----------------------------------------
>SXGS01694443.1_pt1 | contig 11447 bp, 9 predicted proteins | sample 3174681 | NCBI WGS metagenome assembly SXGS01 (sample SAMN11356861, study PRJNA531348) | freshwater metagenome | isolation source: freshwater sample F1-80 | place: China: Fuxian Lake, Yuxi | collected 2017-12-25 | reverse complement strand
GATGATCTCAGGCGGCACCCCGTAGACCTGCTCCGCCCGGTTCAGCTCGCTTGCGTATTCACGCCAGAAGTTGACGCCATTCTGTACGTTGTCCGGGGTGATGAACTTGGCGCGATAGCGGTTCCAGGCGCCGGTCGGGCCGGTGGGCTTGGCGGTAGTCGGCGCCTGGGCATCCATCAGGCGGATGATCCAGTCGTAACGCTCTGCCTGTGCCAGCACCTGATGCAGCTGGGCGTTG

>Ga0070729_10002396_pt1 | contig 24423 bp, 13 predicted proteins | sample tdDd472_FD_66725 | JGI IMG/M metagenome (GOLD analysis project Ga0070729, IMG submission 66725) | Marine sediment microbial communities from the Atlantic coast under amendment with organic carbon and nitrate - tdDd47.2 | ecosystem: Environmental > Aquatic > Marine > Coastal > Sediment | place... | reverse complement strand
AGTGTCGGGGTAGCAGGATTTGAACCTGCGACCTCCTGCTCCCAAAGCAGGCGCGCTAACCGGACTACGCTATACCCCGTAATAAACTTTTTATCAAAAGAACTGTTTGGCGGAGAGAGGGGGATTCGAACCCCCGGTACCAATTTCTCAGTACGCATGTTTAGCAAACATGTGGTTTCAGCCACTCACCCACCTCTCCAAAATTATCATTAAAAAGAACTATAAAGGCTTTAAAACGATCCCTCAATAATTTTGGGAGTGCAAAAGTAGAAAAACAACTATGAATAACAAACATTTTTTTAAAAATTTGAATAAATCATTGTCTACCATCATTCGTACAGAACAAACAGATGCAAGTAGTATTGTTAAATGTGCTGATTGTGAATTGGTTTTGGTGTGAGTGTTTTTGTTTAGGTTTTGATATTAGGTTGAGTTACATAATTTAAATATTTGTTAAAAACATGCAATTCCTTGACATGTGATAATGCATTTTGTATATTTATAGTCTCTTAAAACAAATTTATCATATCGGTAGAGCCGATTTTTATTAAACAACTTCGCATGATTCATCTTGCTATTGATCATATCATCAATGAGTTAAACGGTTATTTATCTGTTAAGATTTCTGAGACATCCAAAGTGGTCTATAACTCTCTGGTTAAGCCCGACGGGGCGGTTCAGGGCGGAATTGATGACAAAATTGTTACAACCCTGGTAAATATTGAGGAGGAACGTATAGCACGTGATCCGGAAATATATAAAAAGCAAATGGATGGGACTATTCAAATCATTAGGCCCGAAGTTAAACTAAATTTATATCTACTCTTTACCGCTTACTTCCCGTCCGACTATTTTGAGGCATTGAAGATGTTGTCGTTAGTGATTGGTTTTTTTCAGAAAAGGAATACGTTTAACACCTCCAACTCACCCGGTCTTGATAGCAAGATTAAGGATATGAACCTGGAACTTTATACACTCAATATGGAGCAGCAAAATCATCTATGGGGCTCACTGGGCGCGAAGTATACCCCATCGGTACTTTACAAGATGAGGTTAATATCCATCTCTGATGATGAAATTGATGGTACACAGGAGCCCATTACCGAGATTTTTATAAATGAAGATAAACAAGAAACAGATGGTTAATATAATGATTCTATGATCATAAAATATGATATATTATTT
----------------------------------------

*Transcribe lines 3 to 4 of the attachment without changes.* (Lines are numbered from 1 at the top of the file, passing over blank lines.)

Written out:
>Ga0070729_10002396_pt1 | contig 24423 bp, 13 predicted proteins | sample tdDd472_FD_66725 | JGI IMG/M metagenome (GOLD analysis project Ga0070729, IMG submission 66725) | Marine sediment microbial communities from the Atlantic coast under amendment with organic carbon and nitrate - tdDd47.2 | ecosystem: Environmental > Aquatic > Marine > Coastal > Sediment | place... | reverse complement strand
AGTGTCGGGGTAGCAGGATTTGAACCTGCGACCTCCTGCTCCCAAAGCAGGCGCGCTAACCGGACTACGCTATACCCCGTAATAAACTTTTTATCAAAAGAACTGTTTGGCGGAGAGAGGGGGATTCGAACCCCCGGTACCAATTTCTCAGTACGCATGTTTAGCAAACATGTGGTTTCAGCCACTCACCCACCTCTCCAAAATTATCATTAAAAAGAACTATAAAGGCTTTAAAACGATCCCTCAATAATTTTGGGAGTGCAAAAGTAGAAAAACAACTATGAATAACAAACATTTTTTTAAAAATTTGAATAAATCATTGTCTACCATCATTCGTACAGAACAAACAGATGCAAGTAGTATTGTTAAATGTGCTGATTGTGAATTGGTTTTGGTGTGAGTGTTTTTGTTTAGGTTTTGATATTAGGTTGAGTTACATAATTTAAATATTTGTTAAAAACATGCAATTCCTTGACATGTGATAATGCATTTTGTATATTTATAGTCTCTTAAAACAAATTTATCATATCGGTAGAGCCGATTTTTATTAAACAACTTCGCATGATTCATCTTGCTATTGATCATATCATCAATGAGTTAAACGGTTATTTATCTGTTAAGATTTCTGAGACATCCAAAGTGGTCTATAACTCTCTGGTTAAGCCCGACGGGGCGGTTCAGGGCGGAATTGATGACAAAATTGTTACAACCCTGGTAAATATTGAGGAGGAACGTATAGCACGTGATCCGGAAATATATAAAAAGCAAATGGATGGGACTATTCAAATCATTAGGCCCGAAGTTAAACTAAATTTATATCTACTCTTTACCGCTTACTTCCCGTCCGACTATTTTGAGGCATTGAAGATGTTGTCGTTAGTGATTGGTTTTTTTCAGAAAAGGAATACGTTTAACACCTCCAACTCACCCGGTCTTGATAGCAAGATTAAGGATATGAACCTGGAACTTTATACACTCAATATGGAGCAGCAAAATCATCTATGGGGCTCACTGGGCGCGAAGTATACCCCATCGGTACTTTACAAGATGAGGTTAATATCCATCTCTGATGATGAAATTGATGGTACACAGGAGCCCATTACCGAGATTTTTATAAATGAAGATAAACAAGAAACAGATGGTTAATATAATGATTCTATGATCATAAAATATGATATATTATTT